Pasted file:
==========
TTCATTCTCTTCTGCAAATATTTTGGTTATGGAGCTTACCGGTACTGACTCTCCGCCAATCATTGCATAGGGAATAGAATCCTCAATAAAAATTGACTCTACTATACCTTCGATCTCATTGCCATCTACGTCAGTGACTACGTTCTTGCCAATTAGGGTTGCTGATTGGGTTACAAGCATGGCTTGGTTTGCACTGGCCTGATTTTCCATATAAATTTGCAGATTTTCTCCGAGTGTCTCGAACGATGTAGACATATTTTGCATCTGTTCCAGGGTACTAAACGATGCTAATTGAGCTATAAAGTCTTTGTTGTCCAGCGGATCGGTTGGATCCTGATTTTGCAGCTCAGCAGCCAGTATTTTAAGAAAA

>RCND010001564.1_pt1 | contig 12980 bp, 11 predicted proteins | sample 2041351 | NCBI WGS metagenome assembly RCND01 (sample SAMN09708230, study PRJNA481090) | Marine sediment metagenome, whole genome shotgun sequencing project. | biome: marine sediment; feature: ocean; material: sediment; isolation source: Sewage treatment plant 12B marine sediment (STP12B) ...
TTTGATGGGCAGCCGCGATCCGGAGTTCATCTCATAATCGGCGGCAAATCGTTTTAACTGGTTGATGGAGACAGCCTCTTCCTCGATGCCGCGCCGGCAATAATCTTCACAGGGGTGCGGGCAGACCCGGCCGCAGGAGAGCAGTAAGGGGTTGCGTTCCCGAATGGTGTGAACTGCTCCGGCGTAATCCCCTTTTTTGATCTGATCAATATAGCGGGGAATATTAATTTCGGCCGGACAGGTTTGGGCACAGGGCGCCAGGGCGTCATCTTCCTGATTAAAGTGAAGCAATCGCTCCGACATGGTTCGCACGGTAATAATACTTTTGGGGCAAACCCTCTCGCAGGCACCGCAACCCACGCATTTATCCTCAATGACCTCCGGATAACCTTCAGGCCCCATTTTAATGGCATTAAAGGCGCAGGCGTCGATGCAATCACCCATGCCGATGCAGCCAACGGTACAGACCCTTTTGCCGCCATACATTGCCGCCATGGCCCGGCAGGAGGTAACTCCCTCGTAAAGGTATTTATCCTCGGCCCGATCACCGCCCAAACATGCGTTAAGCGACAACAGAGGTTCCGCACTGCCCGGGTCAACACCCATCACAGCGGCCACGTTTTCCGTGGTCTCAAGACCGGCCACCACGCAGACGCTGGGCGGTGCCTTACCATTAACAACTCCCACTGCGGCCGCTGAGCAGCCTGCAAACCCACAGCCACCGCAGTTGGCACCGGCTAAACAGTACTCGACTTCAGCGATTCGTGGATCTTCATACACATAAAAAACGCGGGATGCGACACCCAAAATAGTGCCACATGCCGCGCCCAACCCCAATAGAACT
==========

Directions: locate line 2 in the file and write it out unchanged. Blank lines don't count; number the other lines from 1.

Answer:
>RCND010001564.1_pt1 | contig 12980 bp, 11 predicted proteins | sample 2041351 | NCBI WGS metagenome assembly RCND01 (sample SAMN09708230, study PRJNA481090) | Marine sediment metagenome, whole genome shotgun sequencing project. | biome: marine sediment; feature: ocean; material: sediment; isolation source: Sewage treatment plant 12B marine sediment (STP12B) ...